I'm not the kind of guy whose feathers are ruffled by short flight delays. However, I have flown the trip between Greenville-Spartanburg and Atlanta 10 times over the past three weeks and 7 of those flights have had posted delays between 25 minutes and 2 hours. The most recent was on my way back from the Chrysler Pacifica media event. My flights originated in Orange County Airport with a connection in – where else? – Atlanta.
Delayed more than 45 minutes – not a huge interruption for those of us who fly a lot and deal with delays all the time – the circumstances were such that I simply couldn't let it go without firing off a complaint to Delta. What follows is the exact copy of my note after filling in all the blanks for the date, flight number and so on and so forth.
“I arrived at the gate for DL 5432 to find that it was delayed 21 minutes. The gate agent announced the delay, attributing it to the crew being late arriving on another flight. I was close enough to the desk to hear the agent eventually phone someone to ask why the delay because the crew was currently on the plane and had been. Obviously I couldn't hear the response, but it became clear as boarding began. The missing crew wasn't flying the plane, but was a crew deadheading back to Greenville. Oh, and it turns out this crew was sitting in the gate area the entire time. Do you know how many times in my more-than 1.8 million miles of flying with Delta that a plane has been officially delayed for me? That's right: never. And it gets better. After the craft was loaded, we sat for another 10 minutes waiting for another deadheader. Do you know how many times in my more-than 1.8 million miles of flying with Delta a loaded plane has been held for me? Correct: never. With that person on board, the door was shut and the jet bridge was being pulled back when the process reversed for yet another deadheader. Do you have any clue how many times in my more-than 1.8 million miles of flying on Delta the jet bridge has been returned to the plane and the door opened for me? You guessed it: zero, zip, zilch, nada. Then the flight attendant made an announcement thanking us for our continued patience because we were waiting for one more passenger. On stepped another deadheader. Finally, the plane pushed back about 45 minutes behind schedule.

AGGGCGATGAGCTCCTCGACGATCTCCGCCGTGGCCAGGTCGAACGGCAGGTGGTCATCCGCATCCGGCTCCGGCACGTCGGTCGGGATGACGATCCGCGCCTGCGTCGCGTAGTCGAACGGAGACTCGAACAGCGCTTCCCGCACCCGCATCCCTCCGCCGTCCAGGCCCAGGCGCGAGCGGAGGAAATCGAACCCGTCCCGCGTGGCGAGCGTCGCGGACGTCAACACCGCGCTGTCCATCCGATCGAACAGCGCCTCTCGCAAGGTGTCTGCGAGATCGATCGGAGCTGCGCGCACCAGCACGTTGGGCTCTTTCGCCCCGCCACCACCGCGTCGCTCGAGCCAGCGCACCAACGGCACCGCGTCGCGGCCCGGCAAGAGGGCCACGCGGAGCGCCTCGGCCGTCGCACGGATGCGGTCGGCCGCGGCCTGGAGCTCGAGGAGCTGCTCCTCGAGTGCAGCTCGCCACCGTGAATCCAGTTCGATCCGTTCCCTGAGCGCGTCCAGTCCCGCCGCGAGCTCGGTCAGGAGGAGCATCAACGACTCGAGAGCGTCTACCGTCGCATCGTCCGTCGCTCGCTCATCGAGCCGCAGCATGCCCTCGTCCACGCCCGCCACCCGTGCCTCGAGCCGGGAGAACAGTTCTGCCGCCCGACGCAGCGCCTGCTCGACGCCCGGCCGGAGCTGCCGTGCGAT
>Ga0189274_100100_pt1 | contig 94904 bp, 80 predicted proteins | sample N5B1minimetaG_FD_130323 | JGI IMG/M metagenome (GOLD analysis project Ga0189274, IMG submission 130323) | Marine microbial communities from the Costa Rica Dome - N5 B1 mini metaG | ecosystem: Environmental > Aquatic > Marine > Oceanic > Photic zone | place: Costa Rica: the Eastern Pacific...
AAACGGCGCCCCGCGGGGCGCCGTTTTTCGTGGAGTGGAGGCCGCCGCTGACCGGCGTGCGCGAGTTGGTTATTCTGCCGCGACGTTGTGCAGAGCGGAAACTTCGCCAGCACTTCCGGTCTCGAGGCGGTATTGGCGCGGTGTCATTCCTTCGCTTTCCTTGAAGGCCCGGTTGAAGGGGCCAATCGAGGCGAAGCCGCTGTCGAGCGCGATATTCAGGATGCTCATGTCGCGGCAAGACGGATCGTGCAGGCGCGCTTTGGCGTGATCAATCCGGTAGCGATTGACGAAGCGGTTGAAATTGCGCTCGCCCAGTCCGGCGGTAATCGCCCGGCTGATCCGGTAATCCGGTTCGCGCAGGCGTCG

"The issue isn't so much the delay – the flights between GSP and Atlanta are delayed more than they are on time in my experience – but to have one set of rules for paying passengers and another for deadheading crew members is insulting. I have run up to the gate for a connecting flight when my inbound flight was late, been able to look out the window and see the jet bridge still connected to the plane and been refused boarding because of Delta's 10-minute rule. I guess one way around that is just to officially delay the flight. But, even that wasn't enough as more deadheaders continued arriving.
"Apparently the 10-minute rule is really more a guideline that can be ignored under the right conditions and for the right people.
"I never ceased to be amazed at the ever more creative ways Delta finds to inconvenience its passengers.”